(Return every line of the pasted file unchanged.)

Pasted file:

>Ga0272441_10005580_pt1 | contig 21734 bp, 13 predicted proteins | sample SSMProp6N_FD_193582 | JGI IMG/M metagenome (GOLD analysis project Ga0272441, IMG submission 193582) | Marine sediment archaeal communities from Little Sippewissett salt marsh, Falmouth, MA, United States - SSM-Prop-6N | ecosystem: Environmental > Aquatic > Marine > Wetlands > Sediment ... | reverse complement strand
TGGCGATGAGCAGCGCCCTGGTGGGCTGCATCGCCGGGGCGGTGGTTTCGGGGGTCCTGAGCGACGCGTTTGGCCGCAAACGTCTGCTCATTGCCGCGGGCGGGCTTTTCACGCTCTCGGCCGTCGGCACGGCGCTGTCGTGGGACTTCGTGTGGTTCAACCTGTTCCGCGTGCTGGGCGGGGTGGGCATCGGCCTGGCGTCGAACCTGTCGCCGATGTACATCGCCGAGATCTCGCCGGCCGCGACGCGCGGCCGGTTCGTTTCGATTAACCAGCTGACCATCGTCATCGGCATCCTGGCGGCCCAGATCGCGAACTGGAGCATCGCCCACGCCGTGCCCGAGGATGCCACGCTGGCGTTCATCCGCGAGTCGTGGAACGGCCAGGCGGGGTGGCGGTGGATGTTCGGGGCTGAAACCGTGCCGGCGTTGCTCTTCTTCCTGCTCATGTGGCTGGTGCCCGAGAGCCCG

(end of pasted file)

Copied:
>Ga0272441_10005580_pt1 | contig 21734 bp, 13 predicted proteins | sample SSMProp6N_FD_193582 | JGI IMG/M metagenome (GOLD analysis project Ga0272441, IMG submission 193582) | Marine sediment archaeal communities from Little Sippewissett salt marsh, Falmouth, MA, United States - SSM-Prop-6N | ecosystem: Environmental > Aquatic > Marine > Wetlands > Sediment ... | reverse complement strand
TGGCGATGAGCAGCGCCCTGGTGGGCTGCATCGCCGGGGCGGTGGTTTCGGGGGTCCTGAGCGACGCGTTTGGCCGCAAACGTCTGCTCATTGCCGCGGGCGGGCTTTTCACGCTCTCGGCCGTCGGCACGGCGCTGTCGTGGGACTTCGTGTGGTTCAACCTGTTCCGCGTGCTGGGCGGGGTGGGCATCGGCCTGGCGTCGAACCTGTCGCCGATGTACATCGCCGAGATCTCGCCGGCCGCGACGCGCGGCCGGTTCGTTTCGATTAACCAGCTGACCATCGTCATCGGCATCCTGGCGGCCCAGATCGCGAACTGGAGCATCGCCCACGCCGTGCCCGAGGATGCCACGCTGGCGTTCATCCGCGAGTCGTGGAACGGCCAGGCGGGGTGGCGGTGGATGTTCGGGGCTGAAACCGTGCCGGCGTTGCTCTTCTTCCTGCTCATGTGGCTGGTGCCCGAGAGCCCG